Flashback to 2016: Has Trump hit his ceiling?
Jonathan Chait: “To be sure, if Bloomberg is the last Democrat standing against Sanders, he may well attract substantial support from Democratic elected officials and put up a strong fight. Still, he would face enormous opposition from the left. This is, after all, a billionaire who endorsed George W. Bush in 2004. And while the left has previously whipped itself into an angry frenzy against, successively, O’Rourke, Biden, Harris, and Buttigieg, the rage against Bloomberg would reach a new level.”
“At that point, the victory scenario would involve a long, bloody struggle all the way to the convention, with the Sanders movement claiming at every step of the way that the party is rigging the race against them, culminating in a convention where his enraged supporters will again try to shout down the proceedings. This is probably the best-case scenario for liberals at this point. It seems more probable that Sanders crushes the field and brings his historically unique suite of liabilities to the ticket.”
Politico: “What if everything you think you know about politics is wrong? What if there aren’t really American swing voters—or not enough, anyway, to pick the next president? What if it doesn’t matter much who the Democratic nominee is? What if there is no such thing as ‘the center,’ and the party in power can govern however it wants for two years, because the results of that first midterm are going to be bad regardless? What if the Democrats’ big 41-seat midterm victory in 2018 didn’t happen because candidates focused on health care and kitchen-table issues, but simply because they were running against the party in the White House? What if the outcome in 2020 is pretty much foreordained, too?”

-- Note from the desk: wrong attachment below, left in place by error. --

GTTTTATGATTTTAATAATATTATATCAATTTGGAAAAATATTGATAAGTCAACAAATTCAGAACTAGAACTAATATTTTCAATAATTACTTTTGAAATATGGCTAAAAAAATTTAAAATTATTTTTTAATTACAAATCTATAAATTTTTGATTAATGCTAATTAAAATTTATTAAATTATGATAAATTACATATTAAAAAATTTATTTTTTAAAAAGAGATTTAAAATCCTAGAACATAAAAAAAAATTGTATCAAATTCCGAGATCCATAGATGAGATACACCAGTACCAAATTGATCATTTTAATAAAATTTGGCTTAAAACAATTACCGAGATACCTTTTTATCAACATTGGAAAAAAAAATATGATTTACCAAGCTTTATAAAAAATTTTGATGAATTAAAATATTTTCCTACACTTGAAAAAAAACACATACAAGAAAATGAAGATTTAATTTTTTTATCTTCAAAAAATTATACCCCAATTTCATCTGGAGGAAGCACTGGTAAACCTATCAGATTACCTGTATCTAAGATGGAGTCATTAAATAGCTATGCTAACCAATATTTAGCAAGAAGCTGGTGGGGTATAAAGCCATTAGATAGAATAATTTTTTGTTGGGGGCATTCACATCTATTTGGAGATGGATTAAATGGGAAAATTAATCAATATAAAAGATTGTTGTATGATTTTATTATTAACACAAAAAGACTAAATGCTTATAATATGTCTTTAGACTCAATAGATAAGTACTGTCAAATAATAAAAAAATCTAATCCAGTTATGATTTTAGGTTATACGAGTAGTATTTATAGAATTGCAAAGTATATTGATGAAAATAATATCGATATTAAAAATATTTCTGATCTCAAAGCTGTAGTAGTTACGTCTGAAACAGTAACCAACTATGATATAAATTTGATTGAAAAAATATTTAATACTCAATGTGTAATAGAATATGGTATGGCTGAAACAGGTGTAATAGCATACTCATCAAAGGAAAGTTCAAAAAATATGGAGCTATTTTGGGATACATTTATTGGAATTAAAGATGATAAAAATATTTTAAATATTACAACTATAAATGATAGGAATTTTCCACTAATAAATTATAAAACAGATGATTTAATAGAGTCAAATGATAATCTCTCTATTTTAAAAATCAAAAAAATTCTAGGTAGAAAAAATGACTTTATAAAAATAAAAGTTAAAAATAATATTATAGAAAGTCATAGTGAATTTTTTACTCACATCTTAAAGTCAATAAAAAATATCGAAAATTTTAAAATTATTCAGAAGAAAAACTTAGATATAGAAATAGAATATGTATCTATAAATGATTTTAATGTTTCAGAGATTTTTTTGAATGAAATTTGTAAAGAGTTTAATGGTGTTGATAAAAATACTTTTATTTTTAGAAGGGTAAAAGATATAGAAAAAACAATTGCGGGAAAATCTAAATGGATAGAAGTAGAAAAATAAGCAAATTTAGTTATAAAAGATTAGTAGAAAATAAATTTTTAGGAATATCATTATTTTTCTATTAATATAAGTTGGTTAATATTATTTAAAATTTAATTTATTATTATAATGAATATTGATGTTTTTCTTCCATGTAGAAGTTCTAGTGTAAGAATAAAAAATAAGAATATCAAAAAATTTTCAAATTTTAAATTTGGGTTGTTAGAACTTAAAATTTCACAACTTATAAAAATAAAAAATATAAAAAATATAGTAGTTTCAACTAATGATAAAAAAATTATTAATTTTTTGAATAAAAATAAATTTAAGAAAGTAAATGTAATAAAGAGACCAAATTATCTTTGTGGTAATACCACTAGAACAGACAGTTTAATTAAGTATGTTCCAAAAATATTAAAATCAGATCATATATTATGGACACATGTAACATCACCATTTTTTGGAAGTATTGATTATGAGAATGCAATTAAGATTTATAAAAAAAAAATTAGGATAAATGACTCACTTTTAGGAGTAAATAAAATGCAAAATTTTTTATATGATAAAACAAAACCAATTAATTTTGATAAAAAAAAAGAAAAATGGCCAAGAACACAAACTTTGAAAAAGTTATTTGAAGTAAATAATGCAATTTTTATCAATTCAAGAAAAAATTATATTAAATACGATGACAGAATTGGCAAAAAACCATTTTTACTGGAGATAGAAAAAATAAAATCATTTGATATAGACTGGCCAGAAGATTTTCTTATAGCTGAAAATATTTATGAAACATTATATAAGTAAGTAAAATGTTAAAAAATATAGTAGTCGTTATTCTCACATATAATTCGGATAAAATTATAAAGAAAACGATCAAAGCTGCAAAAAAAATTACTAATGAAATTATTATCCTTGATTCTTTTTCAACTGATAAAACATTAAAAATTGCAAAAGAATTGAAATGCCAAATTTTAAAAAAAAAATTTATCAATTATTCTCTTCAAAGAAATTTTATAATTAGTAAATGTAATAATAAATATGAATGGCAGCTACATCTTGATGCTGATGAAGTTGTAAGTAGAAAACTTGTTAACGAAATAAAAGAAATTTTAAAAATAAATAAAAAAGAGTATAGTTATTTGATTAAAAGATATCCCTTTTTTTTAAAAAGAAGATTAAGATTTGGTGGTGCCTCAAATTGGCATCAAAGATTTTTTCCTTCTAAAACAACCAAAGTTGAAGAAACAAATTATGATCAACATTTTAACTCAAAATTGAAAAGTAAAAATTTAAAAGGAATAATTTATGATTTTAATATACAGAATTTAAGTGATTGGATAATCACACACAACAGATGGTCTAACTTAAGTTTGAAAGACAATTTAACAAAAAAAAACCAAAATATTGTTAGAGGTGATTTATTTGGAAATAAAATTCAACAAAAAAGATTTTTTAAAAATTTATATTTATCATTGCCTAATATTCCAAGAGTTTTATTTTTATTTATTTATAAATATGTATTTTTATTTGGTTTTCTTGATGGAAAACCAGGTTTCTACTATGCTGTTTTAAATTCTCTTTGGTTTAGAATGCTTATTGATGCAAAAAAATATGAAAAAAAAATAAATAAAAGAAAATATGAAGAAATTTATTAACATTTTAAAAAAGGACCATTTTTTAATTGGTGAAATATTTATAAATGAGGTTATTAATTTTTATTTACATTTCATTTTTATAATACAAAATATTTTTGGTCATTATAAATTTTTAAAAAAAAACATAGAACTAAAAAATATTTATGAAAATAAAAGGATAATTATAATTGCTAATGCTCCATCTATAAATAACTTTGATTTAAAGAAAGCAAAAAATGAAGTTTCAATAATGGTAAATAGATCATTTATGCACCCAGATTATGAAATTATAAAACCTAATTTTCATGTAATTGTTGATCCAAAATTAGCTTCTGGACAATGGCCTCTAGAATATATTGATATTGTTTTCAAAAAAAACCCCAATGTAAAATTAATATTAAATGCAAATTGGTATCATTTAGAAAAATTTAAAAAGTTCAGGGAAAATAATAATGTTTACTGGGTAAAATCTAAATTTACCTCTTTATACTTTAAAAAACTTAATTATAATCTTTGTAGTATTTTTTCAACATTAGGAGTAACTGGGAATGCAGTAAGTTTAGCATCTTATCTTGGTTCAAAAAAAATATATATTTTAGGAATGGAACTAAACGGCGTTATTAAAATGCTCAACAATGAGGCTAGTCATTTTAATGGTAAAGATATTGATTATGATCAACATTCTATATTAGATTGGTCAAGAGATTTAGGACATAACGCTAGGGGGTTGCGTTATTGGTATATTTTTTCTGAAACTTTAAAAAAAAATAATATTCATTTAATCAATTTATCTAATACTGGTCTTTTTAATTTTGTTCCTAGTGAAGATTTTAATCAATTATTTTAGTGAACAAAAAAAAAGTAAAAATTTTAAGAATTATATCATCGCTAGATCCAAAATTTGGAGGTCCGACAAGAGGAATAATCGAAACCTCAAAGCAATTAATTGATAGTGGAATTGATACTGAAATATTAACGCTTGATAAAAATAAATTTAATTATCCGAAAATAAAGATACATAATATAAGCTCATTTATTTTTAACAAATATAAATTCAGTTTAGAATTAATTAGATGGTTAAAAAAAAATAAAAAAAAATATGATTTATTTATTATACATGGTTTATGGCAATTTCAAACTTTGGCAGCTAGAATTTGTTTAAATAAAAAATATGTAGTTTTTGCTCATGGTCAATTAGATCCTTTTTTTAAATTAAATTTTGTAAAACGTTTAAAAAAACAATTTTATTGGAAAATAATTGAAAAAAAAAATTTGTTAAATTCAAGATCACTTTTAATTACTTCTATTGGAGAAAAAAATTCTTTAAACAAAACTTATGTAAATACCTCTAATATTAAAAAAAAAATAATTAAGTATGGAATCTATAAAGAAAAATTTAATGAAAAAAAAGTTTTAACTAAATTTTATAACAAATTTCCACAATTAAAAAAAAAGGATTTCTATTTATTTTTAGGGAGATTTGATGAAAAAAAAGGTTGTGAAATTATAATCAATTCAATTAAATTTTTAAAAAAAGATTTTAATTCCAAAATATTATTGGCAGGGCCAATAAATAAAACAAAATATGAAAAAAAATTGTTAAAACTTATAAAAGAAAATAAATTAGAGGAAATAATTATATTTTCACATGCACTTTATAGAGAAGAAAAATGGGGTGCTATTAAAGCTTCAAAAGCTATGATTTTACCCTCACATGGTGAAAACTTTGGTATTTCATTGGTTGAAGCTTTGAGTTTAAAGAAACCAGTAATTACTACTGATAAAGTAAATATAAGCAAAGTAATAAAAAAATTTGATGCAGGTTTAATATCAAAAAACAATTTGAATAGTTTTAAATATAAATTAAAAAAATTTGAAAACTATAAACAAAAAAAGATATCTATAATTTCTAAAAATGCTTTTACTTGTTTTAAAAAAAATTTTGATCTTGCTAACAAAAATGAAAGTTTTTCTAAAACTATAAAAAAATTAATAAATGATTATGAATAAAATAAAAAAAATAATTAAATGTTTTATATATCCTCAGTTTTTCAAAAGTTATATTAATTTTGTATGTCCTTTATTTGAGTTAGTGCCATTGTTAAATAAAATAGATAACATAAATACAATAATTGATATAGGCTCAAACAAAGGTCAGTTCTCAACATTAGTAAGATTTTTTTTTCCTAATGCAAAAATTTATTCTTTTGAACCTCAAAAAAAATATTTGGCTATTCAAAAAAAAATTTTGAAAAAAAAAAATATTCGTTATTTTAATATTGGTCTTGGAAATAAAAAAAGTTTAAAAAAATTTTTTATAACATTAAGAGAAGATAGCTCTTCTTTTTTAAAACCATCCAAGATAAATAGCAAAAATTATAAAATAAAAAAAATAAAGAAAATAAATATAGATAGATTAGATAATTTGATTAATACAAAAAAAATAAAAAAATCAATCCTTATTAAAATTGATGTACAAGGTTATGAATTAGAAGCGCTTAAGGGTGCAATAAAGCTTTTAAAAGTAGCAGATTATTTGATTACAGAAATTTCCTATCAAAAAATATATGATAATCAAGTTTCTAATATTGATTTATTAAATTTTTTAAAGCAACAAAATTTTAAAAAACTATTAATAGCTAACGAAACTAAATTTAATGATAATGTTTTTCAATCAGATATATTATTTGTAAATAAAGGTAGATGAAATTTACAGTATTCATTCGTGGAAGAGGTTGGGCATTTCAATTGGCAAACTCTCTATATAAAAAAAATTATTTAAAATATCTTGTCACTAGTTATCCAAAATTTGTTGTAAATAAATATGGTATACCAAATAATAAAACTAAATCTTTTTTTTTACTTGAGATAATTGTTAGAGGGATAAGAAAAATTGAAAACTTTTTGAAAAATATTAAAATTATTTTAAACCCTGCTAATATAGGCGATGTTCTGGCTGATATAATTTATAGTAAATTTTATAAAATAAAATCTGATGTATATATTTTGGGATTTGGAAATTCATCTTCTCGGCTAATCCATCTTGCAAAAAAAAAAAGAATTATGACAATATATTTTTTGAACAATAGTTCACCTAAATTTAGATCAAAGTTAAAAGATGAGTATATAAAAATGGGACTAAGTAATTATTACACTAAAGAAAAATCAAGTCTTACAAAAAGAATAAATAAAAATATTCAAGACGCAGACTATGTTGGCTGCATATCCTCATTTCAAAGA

“To the political scientist Rachel Bitecofer, all of that is almost certainly true, and that has made her one of the most intriguing new figures in political forecasting this year.”
“House Democrats are clobbering their Republican challengers in the fundraising race, dramatically reducing the GOP’s chances of winning back the majority,” Politico reports.
“The roughly four dozen most endangered House Democratic incumbents raised a collective $28.5 million in the last three months of 2019, a staggering total that is nearly twice the sum of all of their Republican challengers combined.”
Andrew Yang’s campaign fired dozens of staffers this week after an abysmal finish in the Iowa caucuses, Politico reports.